Having returned from my UK sojourn I can now share with you some of its highlights.
At the end of the first week I trained it out to Hungerford, just past Newmarket in Berkshire to meet with Tim Williams, all 6′ 8″ of him, for a ride in his 1930 DH80A Puss Moth.
It was quite exciting to actually see a Puss Moth for, as Tim tells me, there are only 11 flying in the world, 2 in Great Britain. His bright blue machine, named British Heritage, was housed in a large shed, along with a similar coloured Tiger Moth. The Puss’s wings were folded back, making it easier for storage. I’d forgotten that the Moth did that until I saw it there scrunched up ready to come out into the mild sunshine ready for flight.
It was immediately apparent that Tim has a regular routine with flight preparation as he wheeled out the machine and ensured the wings were clipped securely to the fuselage. After all he has owned it for nearly 30 years and obviously thoroughly enjoys flying it. There was a surety about the way he went about the checks and prop swinging. Even when I had awkwardly climbed into the two seater (with the help of Tim) and was seated in the back I had no doubt about his ability to manouvre it confidently.
For one who gets nervous in the larger air buses I only had a flicker of time when I questioned what on earth was I doing in a little plane like this!
Once the oil was warmed and the propeller spinning smoothly we made our way to the corner of the grassy field to take off into the wind. It would have been how it was for Jimmy Melrose, trundling along in a paddock somewhere. Tim knew this area well having lived in the vicinity for 40 years. With the engine revving the plane picked up speed as we headed for a hedge which was looming up at us with alarming quickness, and without so much as a lurch or bump we were up and away over the green and brown patchwork fields of Berkshire.
Headphones are used these days for communication, but I took mine off briefly so I could get a gauge of how loud the engine was inside the tiny cabin. No wonder Jimmy stuffed cotton wool in his ears. The sliding perspex windows somehow didn’t seem enough and the small latch on the door definitely didn’t seem enough to hold us in, but it’s been flying for 80 years now and there was no feeling of insecurity. In fact it was very comfortable in the back and once we got up to 2000 feet and 80 mph, it was very smooth. The lightness of the plane was evident and for a first time flyer it was like riding a feather as it dipped and floated through the air.
Tim himself had flown this machine to Melbourne in 1984, along with Henry Labouchere. Henry, I was later to meet unexpectedly at Mildenhall. He also is very tall and to imagine these two men climbing out of the little Puss Moth makes one wonder what a sight it must have been.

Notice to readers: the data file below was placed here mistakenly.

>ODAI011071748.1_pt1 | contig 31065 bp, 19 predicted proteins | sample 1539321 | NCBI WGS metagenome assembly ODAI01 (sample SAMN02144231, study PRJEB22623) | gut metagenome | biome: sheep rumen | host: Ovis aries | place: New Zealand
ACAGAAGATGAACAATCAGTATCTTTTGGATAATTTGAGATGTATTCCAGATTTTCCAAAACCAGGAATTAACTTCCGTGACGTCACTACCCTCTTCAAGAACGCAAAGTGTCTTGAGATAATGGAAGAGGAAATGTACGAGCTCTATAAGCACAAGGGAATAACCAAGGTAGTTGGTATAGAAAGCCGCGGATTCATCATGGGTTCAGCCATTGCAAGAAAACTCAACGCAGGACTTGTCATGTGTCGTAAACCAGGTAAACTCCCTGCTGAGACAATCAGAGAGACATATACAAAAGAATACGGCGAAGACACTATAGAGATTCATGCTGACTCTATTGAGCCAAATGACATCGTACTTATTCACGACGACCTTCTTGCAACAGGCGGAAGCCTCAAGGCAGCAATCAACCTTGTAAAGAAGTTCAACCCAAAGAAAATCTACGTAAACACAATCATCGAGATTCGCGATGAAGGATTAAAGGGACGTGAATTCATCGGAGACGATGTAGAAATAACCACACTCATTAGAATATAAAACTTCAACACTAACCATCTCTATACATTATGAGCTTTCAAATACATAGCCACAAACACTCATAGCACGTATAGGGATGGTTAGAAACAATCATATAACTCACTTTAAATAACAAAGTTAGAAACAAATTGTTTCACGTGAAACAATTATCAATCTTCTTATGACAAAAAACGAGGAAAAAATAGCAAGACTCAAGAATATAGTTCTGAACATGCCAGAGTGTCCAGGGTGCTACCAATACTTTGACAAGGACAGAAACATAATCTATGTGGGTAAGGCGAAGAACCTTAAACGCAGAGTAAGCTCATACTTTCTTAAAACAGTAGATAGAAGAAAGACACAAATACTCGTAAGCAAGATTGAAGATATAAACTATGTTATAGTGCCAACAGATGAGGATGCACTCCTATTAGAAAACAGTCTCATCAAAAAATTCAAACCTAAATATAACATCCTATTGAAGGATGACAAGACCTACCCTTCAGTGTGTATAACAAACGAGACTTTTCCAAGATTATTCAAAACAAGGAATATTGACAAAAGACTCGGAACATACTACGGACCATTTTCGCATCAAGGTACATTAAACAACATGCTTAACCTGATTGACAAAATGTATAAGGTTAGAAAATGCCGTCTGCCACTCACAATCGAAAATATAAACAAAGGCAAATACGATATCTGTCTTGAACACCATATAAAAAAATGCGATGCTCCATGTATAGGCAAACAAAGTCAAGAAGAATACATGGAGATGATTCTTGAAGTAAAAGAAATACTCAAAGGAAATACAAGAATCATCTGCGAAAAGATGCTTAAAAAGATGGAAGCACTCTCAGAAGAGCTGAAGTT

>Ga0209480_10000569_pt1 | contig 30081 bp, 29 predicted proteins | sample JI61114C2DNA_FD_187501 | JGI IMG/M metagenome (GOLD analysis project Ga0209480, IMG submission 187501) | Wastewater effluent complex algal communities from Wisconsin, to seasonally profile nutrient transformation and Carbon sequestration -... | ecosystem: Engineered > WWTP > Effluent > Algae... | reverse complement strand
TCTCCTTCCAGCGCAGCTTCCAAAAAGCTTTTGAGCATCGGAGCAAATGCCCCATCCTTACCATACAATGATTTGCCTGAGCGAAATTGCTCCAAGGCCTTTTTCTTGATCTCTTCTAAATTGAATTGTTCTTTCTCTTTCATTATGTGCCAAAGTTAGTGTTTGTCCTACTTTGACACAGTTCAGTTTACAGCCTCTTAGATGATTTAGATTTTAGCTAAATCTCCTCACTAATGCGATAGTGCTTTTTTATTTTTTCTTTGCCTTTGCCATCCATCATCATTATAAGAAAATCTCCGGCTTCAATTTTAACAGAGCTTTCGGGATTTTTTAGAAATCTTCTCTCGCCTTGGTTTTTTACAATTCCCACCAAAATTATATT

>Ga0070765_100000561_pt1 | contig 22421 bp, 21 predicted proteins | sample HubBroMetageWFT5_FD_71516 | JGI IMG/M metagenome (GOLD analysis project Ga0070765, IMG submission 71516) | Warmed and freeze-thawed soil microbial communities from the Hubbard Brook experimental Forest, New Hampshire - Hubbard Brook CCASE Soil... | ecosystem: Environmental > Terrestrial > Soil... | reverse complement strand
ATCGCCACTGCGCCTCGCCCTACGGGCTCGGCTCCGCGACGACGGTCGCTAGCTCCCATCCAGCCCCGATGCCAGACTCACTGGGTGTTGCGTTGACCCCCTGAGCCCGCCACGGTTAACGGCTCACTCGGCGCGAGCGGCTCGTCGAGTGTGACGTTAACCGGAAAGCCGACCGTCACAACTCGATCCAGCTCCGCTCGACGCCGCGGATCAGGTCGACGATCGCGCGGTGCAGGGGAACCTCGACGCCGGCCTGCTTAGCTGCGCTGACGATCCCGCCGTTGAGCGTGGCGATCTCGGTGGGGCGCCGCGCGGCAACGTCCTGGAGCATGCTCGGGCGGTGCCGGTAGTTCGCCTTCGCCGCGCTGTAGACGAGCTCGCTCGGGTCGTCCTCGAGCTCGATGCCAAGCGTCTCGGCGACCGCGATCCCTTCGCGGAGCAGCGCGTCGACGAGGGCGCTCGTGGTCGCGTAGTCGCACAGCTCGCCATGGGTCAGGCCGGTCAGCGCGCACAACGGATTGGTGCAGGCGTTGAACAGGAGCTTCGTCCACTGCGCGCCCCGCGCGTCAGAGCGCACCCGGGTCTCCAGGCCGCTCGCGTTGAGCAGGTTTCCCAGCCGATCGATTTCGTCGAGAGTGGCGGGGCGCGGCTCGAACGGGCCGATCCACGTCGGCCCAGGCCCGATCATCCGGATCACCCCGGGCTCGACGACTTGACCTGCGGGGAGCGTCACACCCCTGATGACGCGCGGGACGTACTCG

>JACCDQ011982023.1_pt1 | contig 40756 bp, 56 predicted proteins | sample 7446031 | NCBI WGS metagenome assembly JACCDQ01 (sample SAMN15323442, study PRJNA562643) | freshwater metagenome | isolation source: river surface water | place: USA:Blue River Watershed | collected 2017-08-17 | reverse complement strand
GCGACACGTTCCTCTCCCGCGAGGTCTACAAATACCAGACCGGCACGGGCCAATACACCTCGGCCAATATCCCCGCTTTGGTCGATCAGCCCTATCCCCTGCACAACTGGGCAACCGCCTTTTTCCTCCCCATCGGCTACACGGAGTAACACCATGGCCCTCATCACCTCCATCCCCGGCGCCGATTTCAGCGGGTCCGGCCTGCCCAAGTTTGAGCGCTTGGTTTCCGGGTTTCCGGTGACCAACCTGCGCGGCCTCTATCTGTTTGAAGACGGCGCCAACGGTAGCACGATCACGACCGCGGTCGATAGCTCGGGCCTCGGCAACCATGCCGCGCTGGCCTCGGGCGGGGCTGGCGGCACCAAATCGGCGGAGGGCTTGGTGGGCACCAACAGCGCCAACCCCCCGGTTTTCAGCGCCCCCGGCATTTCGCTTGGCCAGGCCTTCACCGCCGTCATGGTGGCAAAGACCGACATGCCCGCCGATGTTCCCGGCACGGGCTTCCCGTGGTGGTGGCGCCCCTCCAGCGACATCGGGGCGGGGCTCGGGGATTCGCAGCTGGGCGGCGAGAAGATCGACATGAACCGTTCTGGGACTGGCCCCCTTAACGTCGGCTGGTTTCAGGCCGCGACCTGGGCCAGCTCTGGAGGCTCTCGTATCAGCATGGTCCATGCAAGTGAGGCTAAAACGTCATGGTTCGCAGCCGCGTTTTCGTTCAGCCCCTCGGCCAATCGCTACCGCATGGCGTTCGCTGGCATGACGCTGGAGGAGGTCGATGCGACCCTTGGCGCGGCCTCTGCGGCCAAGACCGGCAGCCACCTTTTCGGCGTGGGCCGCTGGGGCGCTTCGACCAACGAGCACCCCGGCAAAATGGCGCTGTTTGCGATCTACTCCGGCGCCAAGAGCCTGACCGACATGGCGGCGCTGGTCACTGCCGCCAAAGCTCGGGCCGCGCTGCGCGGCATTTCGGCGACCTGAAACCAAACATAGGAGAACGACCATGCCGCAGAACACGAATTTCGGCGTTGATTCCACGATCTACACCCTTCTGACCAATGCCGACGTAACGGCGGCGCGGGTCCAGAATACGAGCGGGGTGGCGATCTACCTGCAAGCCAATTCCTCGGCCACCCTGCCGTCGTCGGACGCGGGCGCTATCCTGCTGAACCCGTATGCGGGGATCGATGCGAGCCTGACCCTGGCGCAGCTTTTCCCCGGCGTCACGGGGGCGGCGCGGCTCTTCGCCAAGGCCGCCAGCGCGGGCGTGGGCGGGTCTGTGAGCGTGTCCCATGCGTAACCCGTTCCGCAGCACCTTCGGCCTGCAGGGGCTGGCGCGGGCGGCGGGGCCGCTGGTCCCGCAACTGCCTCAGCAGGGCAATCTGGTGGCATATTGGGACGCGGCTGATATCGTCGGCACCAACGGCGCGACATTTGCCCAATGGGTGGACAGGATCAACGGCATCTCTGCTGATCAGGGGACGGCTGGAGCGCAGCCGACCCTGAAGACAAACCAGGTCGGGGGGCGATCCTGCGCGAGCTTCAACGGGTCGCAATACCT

After about 15-20 minutes over the dales we made a very soft landing in the grassy field and put the plane away. It was a unique experience and one that I’m very grateful for – thanks Tim!
G-AAZP DH80a Puss Moth
View from the Puss Moth
Tim Williams preparing for flight
Friday, 11th December : Mildenhall book launch with Stuart McKay, MBE, author of Mildenhall to Melbourne The World’s Greatest Air Race.
Nick Spencer, my host for the weekend met me at the Bury St Edmonds train station on a cold and wet night and drove me to the B&B at, appropriately, Grosvenor House Court in Mildenhall. Later when he collected me to go to the Mildenhall Museum for the launch, his other passenger was Stuart McKay, a charming Englishman with a very neat white moustache.
At the Museum, the volunteers were preparing for the night’s proceedings with drinks and nibbles supplied. The many displays of the Air Race were on view as were the other historical memorabilia depicting Mildenhall’s interesting past.
A display cabinet housed several models of some of the Race participants and Nick Spencer’s electronic display of the race route was impressive. CWA Scott’s gloves, one of the Air Race medals, a menu signed by both Scott and Black, various Race board games of the day, children’s school books (and their authors) showed how much this Air Race meant to the town and people of 1934.
Mildenhall itself is a pretty town, it has a medieval flavour with its market square and half timbered houses and shops. The housing estate Douglas Park dedicated to the participants of the air race is an indication of the significance of the event. I located Charles Melrose Close along with Boeing Way, Jim Mollison Court, MacPherson Robertson Way and others.
It was a pleasant weekend spent with the friendly hospitality of the people from the Museum and to be able to go there and soak up the atmosphere was a significant highlight for my trip.
Stuart McKay is the Secretary of the De Havilland Moth Club and you can view their website by clicking here
You can visit the Mildenhall Museum by clicking here
Stuart McKay, MBE at his book signing
Nick Spencer and his creation of the participating planes and electronic race map